I love digital queues. Why? Because I can move through them with ruthless efficiency. Queues empower me to consume and interact with enormous volumes of data in quick succession. Queues include, but aren't limited to emails, RSS feeds, tweets, Pocket articles, Chrome tabs, even my own blog posts on Draft.
Why do queues work? What's the magic?
Queues work because they're repetitive. Repetitive actions don't require thinking. When I'm working through a queue of content, regardless of the type of content, I can effectively ignore everything but the content itself. The queuing mechanism is so good that the mechanism itself goes away; all that remains is pure content.
For example, when I'm going through my daily feed of about 400 articles, I keep my finger hovering over the "next" button. My eyes stay fixed on the top of the screen. I can blast through headlines in less than half a second because my brain has learned to quickly read titles, process them, and make a lightning decision to skip them or dive deeper. This is only possible because I can repeat the same 2-3 steps in quick succession. If there was even the slightest variability - changing the font, the location of the headline on the screen, or moving the "next" button even half an inch, my productive would instantly drop 50%.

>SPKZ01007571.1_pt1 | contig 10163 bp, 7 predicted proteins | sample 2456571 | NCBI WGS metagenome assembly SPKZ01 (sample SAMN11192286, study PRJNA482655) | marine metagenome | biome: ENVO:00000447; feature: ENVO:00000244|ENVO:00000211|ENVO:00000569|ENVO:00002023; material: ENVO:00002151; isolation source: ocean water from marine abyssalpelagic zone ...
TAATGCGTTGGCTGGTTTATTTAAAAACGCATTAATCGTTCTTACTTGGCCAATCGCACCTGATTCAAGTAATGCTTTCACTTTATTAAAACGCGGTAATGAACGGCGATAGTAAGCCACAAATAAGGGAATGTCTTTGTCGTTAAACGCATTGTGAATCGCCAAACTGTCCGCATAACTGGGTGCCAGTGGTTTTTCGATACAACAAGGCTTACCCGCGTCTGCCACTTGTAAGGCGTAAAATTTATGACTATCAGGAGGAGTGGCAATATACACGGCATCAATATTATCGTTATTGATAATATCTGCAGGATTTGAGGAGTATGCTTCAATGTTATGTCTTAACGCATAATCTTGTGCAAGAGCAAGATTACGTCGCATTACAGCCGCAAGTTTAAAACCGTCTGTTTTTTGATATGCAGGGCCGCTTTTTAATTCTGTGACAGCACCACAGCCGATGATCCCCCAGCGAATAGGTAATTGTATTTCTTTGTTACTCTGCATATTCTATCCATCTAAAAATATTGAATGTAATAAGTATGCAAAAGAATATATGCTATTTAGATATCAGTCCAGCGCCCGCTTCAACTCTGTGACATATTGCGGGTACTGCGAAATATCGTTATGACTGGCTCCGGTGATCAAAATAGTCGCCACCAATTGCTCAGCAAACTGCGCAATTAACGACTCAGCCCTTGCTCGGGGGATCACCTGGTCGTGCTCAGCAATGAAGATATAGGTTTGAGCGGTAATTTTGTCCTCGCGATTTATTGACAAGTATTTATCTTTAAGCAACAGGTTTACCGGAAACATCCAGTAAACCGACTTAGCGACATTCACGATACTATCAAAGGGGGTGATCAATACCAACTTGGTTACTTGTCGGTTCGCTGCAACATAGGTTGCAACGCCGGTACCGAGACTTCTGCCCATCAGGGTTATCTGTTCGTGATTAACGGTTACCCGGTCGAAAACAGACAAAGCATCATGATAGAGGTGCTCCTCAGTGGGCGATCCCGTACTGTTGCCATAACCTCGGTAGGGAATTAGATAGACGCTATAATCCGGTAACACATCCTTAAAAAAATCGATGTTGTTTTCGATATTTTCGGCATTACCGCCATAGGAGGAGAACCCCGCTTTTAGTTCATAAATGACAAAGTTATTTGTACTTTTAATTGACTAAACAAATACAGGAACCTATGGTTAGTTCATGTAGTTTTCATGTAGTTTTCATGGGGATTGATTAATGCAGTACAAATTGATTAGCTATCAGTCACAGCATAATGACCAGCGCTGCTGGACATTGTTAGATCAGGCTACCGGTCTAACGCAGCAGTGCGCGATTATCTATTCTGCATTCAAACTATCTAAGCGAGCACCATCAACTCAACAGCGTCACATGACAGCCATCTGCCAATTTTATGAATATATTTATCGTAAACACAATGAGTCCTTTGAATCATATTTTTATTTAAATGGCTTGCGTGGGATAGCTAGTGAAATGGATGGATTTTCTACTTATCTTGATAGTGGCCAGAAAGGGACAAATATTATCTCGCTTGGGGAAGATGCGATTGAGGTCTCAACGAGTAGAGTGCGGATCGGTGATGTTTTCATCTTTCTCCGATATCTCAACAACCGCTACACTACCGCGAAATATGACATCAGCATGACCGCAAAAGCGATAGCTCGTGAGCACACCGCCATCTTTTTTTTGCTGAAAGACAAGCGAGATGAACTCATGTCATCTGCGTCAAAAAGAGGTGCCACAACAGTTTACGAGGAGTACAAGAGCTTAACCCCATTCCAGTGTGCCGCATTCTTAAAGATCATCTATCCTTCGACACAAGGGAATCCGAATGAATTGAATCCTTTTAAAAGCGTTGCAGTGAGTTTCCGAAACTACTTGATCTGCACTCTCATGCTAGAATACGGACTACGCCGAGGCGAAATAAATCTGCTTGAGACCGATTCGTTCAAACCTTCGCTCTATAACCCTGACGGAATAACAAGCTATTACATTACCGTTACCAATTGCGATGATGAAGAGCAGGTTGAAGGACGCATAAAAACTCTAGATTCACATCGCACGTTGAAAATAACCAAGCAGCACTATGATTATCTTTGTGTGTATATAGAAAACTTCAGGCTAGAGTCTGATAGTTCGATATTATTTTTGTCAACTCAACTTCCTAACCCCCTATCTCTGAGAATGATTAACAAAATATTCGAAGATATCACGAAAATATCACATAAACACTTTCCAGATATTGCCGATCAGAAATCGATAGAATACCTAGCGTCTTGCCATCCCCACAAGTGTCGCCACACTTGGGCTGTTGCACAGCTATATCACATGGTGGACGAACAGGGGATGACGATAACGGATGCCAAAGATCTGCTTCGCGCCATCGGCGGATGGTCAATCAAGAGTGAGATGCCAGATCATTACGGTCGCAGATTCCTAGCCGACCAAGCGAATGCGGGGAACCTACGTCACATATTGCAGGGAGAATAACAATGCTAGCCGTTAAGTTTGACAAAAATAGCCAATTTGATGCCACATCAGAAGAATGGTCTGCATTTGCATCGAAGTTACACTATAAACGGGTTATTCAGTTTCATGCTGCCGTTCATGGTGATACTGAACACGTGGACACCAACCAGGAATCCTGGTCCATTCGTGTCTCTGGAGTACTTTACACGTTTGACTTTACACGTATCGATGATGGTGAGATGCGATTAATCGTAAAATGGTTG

The same is true of emails and subject lines. I can process an email subject in less than half a second and decide if it requires additional thought or action. If it doesn't, I can archive it instantly. On the desktop, this requires pressing the "Delete" key, and in Mailbox on my iPhone, a quick swipe to the right.
This concept can be thought of more broadly across all forms of design. The more frequently a function or series of steps will be performed, the easier it should be.